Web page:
Why Every Couple Needs a Prenuptial Agreement in Kentucky
Interesting fact- before 1990, it was illegal to create prenuptial agreements in Kentucky. The state felt that the agreement only promoted divorce and discouraged the couples.
In 1990, the state's Supreme Court finally approved the signing of prenups, allowing spouses to determine their financial fate if their union ended, perhaps after divorce or death. However, as discussed below, the state set some standards that couples must meet for their prenups to be valid.
How Do Prenuptial Agreements Work?
A prenuptial agreement, otherwise known as a premarital agreement or antenuptial agreement, is a contract drafter before two spouses get married. The document establishes how the couple wants their marital assets to be distributed if they end in legal separation or divorce. It also outlines how the properties should be handled in case of the death of one of the spouses.
A prenuptial agreement is beneficial to any couple, regardless of their financial capacity and social status. But mostly, it is a must-have contract if;
- You own many premarital assets or business and retirement accounts that you wish to retain after a divorce.
- You have children from previous relationships, whose inheritance you wish to protect
- One or both of you bring significant debts to the marriage that your spouse should be aware of
- You feel that you have the potential to make massive wealth in marriage
A prenuptial agreement lets couples decide everything about their finances, thus reducing the chances of fights and litigations related to property and money during marriage and in the event of divorce. This means they will not follow the state law of property division as long as the court enforces their prenup.
What Makes a Valid Prenuptial Agreement in Kentucky?
Kentucky prenuptial agreement signing laws are outlined in Subsection 5, Section 371.010 of the state's Revised Statutes. The provision requires the prenup to be signed by both spouses. Notarization and witnesses' signatures are not mandatory for a valid prenup.
Besides, a valid prenuptial agreement should be fair and just to both parties’ interests. Both spouses should be honest about their assets and debts. They should ensure that all listed information is thorough and correct.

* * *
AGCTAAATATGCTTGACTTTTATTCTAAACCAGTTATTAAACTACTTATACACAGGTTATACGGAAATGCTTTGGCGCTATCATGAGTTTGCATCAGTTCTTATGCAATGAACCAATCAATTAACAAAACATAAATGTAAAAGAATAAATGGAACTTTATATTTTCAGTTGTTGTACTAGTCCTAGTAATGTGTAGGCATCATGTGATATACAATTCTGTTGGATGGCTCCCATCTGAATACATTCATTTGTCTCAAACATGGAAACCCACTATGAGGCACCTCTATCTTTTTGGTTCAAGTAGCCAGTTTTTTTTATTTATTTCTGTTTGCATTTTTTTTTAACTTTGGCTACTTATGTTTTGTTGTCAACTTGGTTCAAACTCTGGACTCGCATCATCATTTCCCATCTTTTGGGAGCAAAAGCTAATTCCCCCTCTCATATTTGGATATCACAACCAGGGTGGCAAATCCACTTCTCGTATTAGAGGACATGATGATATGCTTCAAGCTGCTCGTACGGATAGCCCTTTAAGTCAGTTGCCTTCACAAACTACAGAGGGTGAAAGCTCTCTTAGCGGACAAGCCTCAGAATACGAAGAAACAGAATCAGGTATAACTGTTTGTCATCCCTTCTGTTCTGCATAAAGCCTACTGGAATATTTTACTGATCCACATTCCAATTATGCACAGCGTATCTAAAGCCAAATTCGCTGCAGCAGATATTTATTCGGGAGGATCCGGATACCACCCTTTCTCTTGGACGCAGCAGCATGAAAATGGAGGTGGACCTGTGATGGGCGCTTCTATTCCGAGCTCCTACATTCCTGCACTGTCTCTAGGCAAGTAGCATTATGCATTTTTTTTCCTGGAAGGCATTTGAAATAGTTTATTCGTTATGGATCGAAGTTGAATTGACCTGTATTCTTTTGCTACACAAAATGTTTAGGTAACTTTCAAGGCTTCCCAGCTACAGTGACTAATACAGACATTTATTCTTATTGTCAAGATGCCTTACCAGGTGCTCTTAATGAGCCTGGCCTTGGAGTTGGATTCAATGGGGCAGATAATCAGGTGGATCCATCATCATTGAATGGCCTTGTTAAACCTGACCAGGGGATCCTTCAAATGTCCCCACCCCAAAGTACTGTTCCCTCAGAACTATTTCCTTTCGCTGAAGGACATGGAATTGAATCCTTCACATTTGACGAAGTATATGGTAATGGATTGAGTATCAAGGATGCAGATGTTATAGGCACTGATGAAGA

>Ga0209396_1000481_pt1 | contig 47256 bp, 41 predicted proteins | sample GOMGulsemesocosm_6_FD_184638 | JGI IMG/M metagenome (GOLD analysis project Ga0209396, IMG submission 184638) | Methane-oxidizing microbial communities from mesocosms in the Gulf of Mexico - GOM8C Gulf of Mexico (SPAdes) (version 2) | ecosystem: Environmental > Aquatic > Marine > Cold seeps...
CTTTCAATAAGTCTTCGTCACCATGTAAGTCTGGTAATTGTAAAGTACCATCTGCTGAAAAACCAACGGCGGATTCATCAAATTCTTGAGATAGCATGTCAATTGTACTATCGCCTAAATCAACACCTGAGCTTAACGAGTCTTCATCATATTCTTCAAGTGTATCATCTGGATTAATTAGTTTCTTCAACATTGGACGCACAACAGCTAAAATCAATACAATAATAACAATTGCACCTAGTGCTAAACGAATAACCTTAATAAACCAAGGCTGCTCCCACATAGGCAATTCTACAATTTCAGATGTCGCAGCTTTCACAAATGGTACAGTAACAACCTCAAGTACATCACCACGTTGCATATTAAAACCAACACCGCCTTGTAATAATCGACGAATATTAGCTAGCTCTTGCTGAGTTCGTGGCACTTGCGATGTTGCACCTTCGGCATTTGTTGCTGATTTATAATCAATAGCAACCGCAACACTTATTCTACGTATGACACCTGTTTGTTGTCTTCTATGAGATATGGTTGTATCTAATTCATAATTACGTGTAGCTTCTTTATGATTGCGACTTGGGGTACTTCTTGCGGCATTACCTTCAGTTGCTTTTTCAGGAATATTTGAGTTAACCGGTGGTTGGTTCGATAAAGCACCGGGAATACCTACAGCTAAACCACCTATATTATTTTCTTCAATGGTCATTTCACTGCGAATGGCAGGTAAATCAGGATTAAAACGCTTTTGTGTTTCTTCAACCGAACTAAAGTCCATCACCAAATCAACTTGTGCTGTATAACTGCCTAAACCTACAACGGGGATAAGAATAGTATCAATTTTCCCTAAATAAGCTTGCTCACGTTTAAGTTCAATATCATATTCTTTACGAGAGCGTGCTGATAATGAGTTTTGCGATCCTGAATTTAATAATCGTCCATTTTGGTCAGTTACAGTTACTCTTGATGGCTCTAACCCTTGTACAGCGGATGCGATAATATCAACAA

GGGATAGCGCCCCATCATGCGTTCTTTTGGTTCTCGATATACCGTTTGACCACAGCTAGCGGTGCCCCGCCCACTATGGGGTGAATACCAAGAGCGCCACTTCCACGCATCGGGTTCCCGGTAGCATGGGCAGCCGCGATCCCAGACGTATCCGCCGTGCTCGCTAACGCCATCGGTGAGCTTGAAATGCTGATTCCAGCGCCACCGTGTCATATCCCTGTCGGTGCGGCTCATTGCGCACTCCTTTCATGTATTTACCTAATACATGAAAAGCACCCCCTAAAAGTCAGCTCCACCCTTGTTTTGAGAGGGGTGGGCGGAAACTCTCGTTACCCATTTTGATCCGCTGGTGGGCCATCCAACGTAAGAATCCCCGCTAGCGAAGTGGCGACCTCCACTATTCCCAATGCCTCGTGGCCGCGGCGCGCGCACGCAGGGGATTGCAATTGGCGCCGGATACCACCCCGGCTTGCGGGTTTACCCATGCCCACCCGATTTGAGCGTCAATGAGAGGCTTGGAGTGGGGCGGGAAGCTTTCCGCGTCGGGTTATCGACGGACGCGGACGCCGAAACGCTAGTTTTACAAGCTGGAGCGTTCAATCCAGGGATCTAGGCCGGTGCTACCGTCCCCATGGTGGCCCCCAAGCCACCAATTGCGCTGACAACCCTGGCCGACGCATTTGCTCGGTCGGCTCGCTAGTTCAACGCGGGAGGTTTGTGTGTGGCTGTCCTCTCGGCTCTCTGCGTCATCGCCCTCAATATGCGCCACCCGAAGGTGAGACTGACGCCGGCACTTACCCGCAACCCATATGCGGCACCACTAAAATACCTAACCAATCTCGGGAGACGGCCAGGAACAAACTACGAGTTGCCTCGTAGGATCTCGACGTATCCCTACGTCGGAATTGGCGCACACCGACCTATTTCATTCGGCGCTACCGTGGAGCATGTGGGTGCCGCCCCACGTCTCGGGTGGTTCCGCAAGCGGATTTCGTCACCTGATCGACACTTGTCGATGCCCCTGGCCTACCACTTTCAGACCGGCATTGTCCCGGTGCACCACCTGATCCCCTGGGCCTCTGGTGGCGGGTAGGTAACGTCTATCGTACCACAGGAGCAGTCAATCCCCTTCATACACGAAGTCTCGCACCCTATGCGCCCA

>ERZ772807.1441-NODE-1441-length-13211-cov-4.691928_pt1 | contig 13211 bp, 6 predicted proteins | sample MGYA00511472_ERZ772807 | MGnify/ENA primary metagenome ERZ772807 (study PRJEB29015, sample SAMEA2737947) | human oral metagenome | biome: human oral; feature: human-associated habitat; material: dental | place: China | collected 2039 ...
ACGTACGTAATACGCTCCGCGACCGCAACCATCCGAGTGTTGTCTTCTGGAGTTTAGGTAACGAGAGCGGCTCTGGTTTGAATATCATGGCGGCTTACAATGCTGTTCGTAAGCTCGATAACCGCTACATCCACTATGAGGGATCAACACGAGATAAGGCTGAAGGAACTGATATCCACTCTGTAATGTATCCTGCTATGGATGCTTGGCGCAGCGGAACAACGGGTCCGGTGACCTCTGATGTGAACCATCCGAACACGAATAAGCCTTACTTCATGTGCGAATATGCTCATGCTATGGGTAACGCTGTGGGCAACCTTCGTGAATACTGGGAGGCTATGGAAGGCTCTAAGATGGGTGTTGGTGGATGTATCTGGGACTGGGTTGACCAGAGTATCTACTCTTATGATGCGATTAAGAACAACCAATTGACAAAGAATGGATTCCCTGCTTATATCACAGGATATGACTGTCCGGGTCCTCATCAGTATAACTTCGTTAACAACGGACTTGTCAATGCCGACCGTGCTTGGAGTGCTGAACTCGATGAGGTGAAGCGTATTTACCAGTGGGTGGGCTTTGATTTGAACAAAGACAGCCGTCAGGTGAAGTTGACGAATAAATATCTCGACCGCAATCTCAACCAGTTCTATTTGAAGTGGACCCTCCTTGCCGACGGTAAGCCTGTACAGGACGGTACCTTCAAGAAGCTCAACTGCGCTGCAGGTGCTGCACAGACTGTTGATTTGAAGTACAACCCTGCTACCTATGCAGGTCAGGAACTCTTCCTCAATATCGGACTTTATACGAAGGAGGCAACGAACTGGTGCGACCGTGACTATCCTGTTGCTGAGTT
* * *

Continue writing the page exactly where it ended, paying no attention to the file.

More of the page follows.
The court may refuse to enforce a prenuptial agreement if it contracts the laws and provisions of the state statutes. For instance, the court will invalidate the agreement if one party was physically or psychologically threatened to sign the deal.
The court will also consider whether both spouses were competent or in the right mental state when signing the document. The prenup is unenforceable if either spouse was suffering from intoxication or mental illness that hindered them from understanding the contract before signing.
The court will deny the prenup if it is unconscionable or contains incorrect information about the spouses' income, assets, and debts.
If a couple wishes to change their prenuptial agreement conditions after getting married, they can do so by signing a postnuptial agreement. The contract is similar to the postnuptial, only that in this case, it is done after the spouses are already legally married.
What to Include in a Kentucky Prenuptial Agreement
Couples can include anything property and money related in the prenup, except children's custody and support issues. A Kentucky prenup covers:
- Property division regulations in the event of divorce
- Spousal support payment by one spouse to the other, the amount and period of payment
- Spouses’ rights and obligations towards individual and jointly owned marital property
- Debts repayment plans in case of divorce or death of a partner
- Each party’s eligibility to death benefits
Don’t hesitate to download a free printable prenuptial agreement form in Kentucky from our site today to view prenup requirements better.